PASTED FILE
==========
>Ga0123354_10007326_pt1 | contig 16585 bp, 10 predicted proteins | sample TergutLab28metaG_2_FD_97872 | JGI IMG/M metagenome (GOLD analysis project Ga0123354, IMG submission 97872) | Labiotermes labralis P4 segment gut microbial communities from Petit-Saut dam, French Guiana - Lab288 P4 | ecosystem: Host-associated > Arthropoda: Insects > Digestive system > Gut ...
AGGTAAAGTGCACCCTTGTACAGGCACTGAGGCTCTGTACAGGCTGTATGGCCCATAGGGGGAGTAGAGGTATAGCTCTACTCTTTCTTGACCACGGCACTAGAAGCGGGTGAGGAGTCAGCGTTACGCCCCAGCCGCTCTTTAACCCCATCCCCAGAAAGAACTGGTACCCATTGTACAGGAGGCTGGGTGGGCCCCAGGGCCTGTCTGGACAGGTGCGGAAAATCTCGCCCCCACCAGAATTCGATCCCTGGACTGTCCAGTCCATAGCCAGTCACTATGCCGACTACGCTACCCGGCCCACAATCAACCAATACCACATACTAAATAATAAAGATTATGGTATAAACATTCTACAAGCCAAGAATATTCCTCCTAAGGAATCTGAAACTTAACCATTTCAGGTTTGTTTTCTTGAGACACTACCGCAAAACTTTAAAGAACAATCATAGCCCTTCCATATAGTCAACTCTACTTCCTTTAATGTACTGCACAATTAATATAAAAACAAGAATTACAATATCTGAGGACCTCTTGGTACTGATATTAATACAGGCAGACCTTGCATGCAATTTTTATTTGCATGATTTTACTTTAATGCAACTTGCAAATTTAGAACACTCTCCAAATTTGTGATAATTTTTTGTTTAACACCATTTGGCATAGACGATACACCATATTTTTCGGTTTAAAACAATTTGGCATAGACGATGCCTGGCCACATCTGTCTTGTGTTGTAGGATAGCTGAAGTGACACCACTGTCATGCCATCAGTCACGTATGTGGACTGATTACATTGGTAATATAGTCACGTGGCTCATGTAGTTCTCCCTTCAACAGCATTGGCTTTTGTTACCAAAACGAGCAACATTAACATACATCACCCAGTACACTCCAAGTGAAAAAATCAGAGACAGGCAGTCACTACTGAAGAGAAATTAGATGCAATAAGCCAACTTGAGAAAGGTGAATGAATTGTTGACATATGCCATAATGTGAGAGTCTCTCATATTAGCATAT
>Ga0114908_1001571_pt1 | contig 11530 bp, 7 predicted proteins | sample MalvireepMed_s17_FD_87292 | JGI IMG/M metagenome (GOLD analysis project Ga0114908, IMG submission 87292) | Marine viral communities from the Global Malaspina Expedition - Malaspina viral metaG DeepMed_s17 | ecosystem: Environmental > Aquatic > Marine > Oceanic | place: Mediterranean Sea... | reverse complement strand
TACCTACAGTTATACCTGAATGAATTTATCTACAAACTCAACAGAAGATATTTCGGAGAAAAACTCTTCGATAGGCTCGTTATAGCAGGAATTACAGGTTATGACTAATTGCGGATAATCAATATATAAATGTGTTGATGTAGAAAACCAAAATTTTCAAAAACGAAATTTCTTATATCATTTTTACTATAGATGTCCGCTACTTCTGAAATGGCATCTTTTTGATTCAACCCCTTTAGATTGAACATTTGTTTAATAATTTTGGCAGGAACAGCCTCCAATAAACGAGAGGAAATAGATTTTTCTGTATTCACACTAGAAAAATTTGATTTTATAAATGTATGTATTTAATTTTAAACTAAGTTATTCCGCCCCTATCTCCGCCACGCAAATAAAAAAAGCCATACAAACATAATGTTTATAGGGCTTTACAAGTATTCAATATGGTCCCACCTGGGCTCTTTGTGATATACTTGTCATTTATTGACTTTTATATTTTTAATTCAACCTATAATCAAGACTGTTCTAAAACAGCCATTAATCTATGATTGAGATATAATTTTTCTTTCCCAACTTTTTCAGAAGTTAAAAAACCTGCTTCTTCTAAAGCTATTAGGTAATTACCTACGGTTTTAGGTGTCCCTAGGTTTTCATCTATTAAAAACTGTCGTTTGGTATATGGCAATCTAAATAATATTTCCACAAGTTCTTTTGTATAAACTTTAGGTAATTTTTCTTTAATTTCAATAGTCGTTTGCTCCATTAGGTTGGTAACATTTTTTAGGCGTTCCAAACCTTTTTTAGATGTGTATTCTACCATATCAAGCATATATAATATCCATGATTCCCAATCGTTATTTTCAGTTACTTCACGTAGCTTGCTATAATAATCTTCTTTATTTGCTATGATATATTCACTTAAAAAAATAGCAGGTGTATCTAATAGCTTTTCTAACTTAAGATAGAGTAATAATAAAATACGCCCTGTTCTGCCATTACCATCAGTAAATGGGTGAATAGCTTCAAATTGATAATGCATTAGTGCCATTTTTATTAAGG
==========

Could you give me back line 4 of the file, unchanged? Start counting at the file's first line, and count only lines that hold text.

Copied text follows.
TACCTACAGTTATACCTGAATGAATTTATCTACAAACTCAACAGAAGATATTTCGGAGAAAAACTCTTCGATAGGCTCGTTATAGCAGGAATTACAGGTTATGACTAATTGCGGATAATCAATATATAAATGTGTTGATGTAGAAAACCAAAATTTTCAAAAACGAAATTTCTTATATCATTTTTACTATAGATGTCCGCTACTTCTGAAATGGCATCTTTTTGATTCAACCCCTTTAGATTGAACATTTGTTTAATAATTTTGGCAGGAACAGCCTCCAATAAACGAGAGGAAATAGATTTTTCTGTATTCACACTAGAAAAATTTGATTTTATAAATGTATGTATTTAATTTTAAACTAAGTTATTCCGCCCCTATCTCCGCCACGCAAATAAAAAAAGCCATACAAACATAATGTTTATAGGGCTTTACAAGTATTCAATATGGTCCCACCTGGGCTCTTTGTGATATACTTGTCATTTATTGACTTTTATATTTTTAATTCAACCTATAATCAAGACTGTTCTAAAACAGCCATTAATCTATGATTGAGATATAATTTTTCTTTCCCAACTTTTTCAGAAGTTAAAAAACCTGCTTCTTCTAAAGCTATTAGGTAATTACCTACGGTTTTAGGTGTCCCTAGGTTTTCATCTATTAAAAACTGTCGTTTGGTATATGGCAATCTAAATAATATTTCCACAAGTTCTTTTGTATAAACTTTAGGTAATTTTTCTTTAATTTCAATAGTCGTTTGCTCCATTAGGTTGGTAACATTTTTTAGGCGTTCCAAACCTTTTTTAGATGTGTATTCTACCATATCAAGCATATATAATATCCATGATTCCCAATCGTTATTTTCAGTTACTTCACGTAGCTTGCTATAATAATCTTCTTTATTTGCTATGATATATTCACTTAAAAAAATAGCAGGTGTATCTAATAGCTTTTCTAACTTAAGATAGAGTAATAATAAAATACGCCCTGTTCTGCCATTACCATCAGTAAATGGGTGAATAGCTTCAAATTGATAATGCATTAGTGCCATTTTTATTAAGG